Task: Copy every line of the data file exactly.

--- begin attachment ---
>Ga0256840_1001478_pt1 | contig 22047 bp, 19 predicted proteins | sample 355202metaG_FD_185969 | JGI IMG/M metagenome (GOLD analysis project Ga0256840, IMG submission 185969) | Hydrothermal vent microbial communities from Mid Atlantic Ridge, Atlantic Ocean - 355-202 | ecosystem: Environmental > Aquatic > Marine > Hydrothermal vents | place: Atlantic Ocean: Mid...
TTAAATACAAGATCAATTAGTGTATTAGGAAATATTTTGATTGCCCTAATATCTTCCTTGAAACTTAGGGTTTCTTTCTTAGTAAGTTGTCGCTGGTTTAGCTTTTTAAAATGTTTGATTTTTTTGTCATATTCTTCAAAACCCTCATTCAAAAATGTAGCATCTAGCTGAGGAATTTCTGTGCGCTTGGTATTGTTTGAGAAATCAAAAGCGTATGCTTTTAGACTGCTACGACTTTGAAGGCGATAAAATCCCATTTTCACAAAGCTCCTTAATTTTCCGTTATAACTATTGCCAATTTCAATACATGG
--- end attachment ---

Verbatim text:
>Ga0256840_1001478_pt1 | contig 22047 bp, 19 predicted proteins | sample 355202metaG_FD_185969 | JGI IMG/M metagenome (GOLD analysis project Ga0256840, IMG submission 185969) | Hydrothermal vent microbial communities from Mid Atlantic Ridge, Atlantic Ocean - 355-202 | ecosystem: Environmental > Aquatic > Marine > Hydrothermal vents | place: Atlantic Ocean: Mid...
TTAAATACAAGATCAATTAGTGTATTAGGAAATATTTTGATTGCCCTAATATCTTCCTTGAAACTTAGGGTTTCTTTCTTAGTAAGTTGTCGCTGGTTTAGCTTTTTAAAATGTTTGATTTTTTTGTCATATTCTTCAAAACCCTCATTCAAAAATGTAGCATCTAGCTGAGGAATTTCTGTGCGCTTGGTATTGTTTGAGAAATCAAAAGCGTATGCTTTTAGACTGCTACGACTTTGAAGGCGATAAAATCCCATTTTCACAAAGCTCCTTAATTTTCCGTTATAACTATTGCCAATTTCAATACATGG